This site is intended for health professionals only

GPs set to maintain register of autism patients under QOF proposals

NICE is recommending a new QOF indicator for GPs to create and maintain a register of all autism patients, under proposals published today.

The recommendation, which NICE has set out in a series of proposals for the QOF ‘or other incentive schemes’, has been brought in to help surgeries improve care and will build on previously published guidance encouraging tailored care for patients on the autism spectrum, the proposals say. 

The proposed indicator states ‘the practice established and maintains a register of all patients with a diagnosis of autism’, but no extra information is provided.

NICE suggests that patients will be easily identifiable within practices and staff will be able to make adjustments to suit their patients, such as light dimming for those with sensory problems or appointments at quieter times during the day.

It adds that patients’ data will be anonymous outside the surgery and will be used to review long-term care and health outcomes, including ease of access to wider care services and any evidence of unequal access.

The proposals stem from a 2016 report by the Westminster Commission on Autism and National Children’s Group – titled ‘A Spectrum of Obstacles: An Inquiry into Access to Healthcare for Autistic People’ – which recommended ‘an anonymous national primary care register for autism should be created based on a single code in GP records.’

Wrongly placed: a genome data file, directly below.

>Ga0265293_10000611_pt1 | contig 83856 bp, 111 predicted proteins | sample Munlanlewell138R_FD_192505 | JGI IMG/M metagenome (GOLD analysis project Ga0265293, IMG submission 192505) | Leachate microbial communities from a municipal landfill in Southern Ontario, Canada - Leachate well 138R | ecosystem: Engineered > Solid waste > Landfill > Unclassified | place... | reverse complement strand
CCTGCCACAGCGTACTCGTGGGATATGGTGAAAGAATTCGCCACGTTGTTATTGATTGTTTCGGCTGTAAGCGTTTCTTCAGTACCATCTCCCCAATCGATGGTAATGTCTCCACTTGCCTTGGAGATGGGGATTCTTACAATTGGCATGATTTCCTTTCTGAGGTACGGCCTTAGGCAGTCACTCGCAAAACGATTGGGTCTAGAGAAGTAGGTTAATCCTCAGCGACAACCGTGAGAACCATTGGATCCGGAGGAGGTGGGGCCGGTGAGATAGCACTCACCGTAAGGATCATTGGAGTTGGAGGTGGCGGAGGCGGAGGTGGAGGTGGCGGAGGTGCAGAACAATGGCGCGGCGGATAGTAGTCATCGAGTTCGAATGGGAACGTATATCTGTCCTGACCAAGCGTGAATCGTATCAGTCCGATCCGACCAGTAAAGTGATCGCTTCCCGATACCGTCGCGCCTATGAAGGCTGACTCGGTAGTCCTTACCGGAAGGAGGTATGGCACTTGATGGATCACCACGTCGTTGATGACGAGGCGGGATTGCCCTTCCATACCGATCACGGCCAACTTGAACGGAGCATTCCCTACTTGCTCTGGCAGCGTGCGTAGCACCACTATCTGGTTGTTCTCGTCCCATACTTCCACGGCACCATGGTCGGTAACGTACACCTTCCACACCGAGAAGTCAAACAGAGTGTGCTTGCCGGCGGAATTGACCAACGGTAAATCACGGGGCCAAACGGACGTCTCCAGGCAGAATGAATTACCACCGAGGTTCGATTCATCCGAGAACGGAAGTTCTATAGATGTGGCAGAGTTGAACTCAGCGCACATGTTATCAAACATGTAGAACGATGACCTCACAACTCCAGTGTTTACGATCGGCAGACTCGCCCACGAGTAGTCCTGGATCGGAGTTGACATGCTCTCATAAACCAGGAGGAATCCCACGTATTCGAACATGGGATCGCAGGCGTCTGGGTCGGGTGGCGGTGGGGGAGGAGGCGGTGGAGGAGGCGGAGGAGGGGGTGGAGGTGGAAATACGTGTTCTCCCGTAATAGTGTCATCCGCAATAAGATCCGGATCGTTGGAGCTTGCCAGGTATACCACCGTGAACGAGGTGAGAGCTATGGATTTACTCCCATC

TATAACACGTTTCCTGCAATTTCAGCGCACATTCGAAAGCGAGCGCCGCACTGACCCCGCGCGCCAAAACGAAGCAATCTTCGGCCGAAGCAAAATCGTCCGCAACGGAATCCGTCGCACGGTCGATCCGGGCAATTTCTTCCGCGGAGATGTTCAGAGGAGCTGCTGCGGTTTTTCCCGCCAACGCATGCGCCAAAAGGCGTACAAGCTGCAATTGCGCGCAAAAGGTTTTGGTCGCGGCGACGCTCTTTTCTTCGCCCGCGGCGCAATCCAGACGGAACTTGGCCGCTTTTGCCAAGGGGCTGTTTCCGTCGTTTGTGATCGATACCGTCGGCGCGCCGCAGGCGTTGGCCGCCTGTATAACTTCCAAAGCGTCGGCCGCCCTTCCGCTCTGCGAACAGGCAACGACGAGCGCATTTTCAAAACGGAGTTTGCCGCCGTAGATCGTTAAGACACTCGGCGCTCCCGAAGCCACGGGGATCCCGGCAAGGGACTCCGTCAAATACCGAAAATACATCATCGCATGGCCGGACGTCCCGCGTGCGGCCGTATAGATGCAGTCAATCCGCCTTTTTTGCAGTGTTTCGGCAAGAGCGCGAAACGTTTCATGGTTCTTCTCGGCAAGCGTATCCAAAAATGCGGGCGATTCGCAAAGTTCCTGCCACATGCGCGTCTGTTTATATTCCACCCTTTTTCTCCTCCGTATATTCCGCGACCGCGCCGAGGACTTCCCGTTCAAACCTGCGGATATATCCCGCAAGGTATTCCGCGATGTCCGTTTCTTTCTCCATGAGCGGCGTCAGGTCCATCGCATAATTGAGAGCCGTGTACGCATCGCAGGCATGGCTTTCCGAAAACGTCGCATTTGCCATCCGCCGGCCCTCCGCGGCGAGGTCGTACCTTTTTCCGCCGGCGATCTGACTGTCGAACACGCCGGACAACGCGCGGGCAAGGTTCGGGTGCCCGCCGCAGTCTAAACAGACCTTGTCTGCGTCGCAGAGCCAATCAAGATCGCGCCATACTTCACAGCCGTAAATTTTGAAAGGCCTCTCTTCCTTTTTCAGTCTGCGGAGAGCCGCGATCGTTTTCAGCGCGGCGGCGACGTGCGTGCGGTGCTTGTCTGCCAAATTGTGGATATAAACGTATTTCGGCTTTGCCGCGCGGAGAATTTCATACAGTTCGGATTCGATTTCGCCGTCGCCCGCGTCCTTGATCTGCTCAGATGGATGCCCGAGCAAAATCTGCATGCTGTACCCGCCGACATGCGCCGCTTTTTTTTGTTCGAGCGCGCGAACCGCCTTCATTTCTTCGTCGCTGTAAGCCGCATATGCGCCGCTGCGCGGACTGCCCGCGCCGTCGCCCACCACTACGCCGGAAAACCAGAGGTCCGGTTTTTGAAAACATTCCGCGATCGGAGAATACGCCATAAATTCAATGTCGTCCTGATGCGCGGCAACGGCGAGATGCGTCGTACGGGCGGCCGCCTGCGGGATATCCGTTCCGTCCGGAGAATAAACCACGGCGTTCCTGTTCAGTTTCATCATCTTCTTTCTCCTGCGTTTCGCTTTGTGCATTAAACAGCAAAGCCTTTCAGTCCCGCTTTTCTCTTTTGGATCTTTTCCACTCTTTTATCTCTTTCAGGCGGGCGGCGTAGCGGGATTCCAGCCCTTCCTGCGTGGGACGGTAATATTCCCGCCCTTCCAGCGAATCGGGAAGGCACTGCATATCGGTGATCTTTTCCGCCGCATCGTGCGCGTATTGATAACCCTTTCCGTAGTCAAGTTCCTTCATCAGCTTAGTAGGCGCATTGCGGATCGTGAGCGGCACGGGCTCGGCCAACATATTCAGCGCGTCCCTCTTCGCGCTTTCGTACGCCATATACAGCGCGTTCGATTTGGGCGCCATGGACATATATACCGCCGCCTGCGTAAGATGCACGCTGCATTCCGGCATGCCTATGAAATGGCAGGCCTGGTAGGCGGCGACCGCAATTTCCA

The commission claimed that over 94% of people with autism supported the proposal.

Emily Christou, national strategy coordinator, Westminster Commission on Autism and National Children’s Group said: ‘One of the most compelling strands of evidence found in our recent healthcare inquiry, was the critical need for an indicator for autism.

‘Without this, GP surgeries cannot be expected to make reasonable adjustments for patients with autism and patients will continue to feel that their healthcare needs are going unmet. We warmly welcome this most important NICE indicator.’

Dr Andrew Black, a GP at Mortimer Medical Practice and deputy chair of the indicator advisory committee, said: ‘GPs play a vital role in helping vulnerable people to get the correct diagnosis and the support they need. This new NICE indicator will help them to achieve that.

‘We know some people may feel being on a register means a label will be placed upon them, and this makes them uncomfortable.

‘It is important that we reassure that their medical notes are confidential and any national data will be anonymised.’